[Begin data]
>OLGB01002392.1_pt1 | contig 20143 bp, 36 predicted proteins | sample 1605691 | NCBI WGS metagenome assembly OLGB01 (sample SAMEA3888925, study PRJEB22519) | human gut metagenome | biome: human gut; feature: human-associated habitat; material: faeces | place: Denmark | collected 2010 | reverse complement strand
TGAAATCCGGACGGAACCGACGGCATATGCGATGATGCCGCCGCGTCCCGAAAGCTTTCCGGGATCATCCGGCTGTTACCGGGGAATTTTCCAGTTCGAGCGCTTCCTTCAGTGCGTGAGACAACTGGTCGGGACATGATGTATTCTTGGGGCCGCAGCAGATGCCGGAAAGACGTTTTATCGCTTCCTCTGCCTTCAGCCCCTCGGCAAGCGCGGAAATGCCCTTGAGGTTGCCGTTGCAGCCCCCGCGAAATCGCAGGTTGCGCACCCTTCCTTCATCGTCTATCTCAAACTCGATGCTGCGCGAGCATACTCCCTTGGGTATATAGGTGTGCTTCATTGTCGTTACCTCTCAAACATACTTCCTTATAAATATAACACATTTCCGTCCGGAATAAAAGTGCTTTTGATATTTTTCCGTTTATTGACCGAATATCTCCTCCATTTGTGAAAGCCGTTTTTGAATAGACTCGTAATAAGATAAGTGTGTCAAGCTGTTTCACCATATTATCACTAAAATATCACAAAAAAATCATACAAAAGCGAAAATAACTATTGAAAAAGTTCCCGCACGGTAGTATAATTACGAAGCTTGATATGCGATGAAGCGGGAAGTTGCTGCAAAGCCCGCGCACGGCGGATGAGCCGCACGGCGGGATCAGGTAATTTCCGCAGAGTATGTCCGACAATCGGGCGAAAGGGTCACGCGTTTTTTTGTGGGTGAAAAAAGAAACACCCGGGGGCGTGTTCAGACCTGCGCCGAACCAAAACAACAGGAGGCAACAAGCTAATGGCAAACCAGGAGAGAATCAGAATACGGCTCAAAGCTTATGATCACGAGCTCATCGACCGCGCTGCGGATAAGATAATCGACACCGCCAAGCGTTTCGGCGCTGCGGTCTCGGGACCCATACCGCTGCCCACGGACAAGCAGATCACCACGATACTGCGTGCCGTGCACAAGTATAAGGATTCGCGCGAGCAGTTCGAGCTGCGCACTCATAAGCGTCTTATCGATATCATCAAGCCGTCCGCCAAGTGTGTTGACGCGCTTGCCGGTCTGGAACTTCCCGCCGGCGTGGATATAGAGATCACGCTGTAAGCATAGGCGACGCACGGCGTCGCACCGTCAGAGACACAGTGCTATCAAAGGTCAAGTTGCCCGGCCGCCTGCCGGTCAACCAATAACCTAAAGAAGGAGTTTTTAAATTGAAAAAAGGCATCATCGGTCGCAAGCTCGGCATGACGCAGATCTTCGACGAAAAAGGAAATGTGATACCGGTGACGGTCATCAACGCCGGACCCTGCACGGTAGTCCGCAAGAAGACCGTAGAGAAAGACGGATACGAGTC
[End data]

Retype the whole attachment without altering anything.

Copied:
>OLGB01002392.1_pt1 | contig 20143 bp, 36 predicted proteins | sample 1605691 | NCBI WGS metagenome assembly OLGB01 (sample SAMEA3888925, study PRJEB22519) | human gut metagenome | biome: human gut; feature: human-associated habitat; material: faeces | place: Denmark | collected 2010 | reverse complement strand
TGAAATCCGGACGGAACCGACGGCATATGCGATGATGCCGCCGCGTCCCGAAAGCTTTCCGGGATCATCCGGCTGTTACCGGGGAATTTTCCAGTTCGAGCGCTTCCTTCAGTGCGTGAGACAACTGGTCGGGACATGATGTATTCTTGGGGCCGCAGCAGATGCCGGAAAGACGTTTTATCGCTTCCTCTGCCTTCAGCCCCTCGGCAAGCGCGGAAATGCCCTTGAGGTTGCCGTTGCAGCCCCCGCGAAATCGCAGGTTGCGCACCCTTCCTTCATCGTCTATCTCAAACTCGATGCTGCGCGAGCATACTCCCTTGGGTATATAGGTGTGCTTCATTGTCGTTACCTCTCAAACATACTTCCTTATAAATATAACACATTTCCGTCCGGAATAAAAGTGCTTTTGATATTTTTCCGTTTATTGACCGAATATCTCCTCCATTTGTGAAAGCCGTTTTTGAATAGACTCGTAATAAGATAAGTGTGTCAAGCTGTTTCACCATATTATCACTAAAATATCACAAAAAAATCATACAAAAGCGAAAATAACTATTGAAAAAGTTCCCGCACGGTAGTATAATTACGAAGCTTGATATGCGATGAAGCGGGAAGTTGCTGCAAAGCCCGCGCACGGCGGATGAGCCGCACGGCGGGATCAGGTAATTTCCGCAGAGTATGTCCGACAATCGGGCGAAAGGGTCACGCGTTTTTTTGTGGGTGAAAAAAGAAACACCCGGGGGCGTGTTCAGACCTGCGCCGAACCAAAACAACAGGAGGCAACAAGCTAATGGCAAACCAGGAGAGAATCAGAATACGGCTCAAAGCTTATGATCACGAGCTCATCGACCGCGCTGCGGATAAGATAATCGACACCGCCAAGCGTTTCGGCGCTGCGGTCTCGGGACCCATACCGCTGCCCACGGACAAGCAGATCACCACGATACTGCGTGCCGTGCACAAGTATAAGGATTCGCGCGAGCAGTTCGAGCTGCGCACTCATAAGCGTCTTATCGATATCATCAAGCCGTCCGCCAAGTGTGTTGACGCGCTTGCCGGTCTGGAACTTCCCGCCGGCGTGGATATAGAGATCACGCTGTAAGCATAGGCGACGCACGGCGTCGCACCGTCAGAGACACAGTGCTATCAAAGGTCAAGTTGCCCGGCCGCCTGCCGGTCAACCAATAACCTAAAGAAGGAGTTTTTAAATTGAAAAAAGGCATCATCGGTCGCAAGCTCGGCATGACGCAGATCTTCGACGAAAAAGGAAATGTGATACCGGTGACGGTCATCAACGCCGGACCCTGCACGGTAGTCCGCAAGAAGACCGTAGAGAAAGACGGATACGAGTC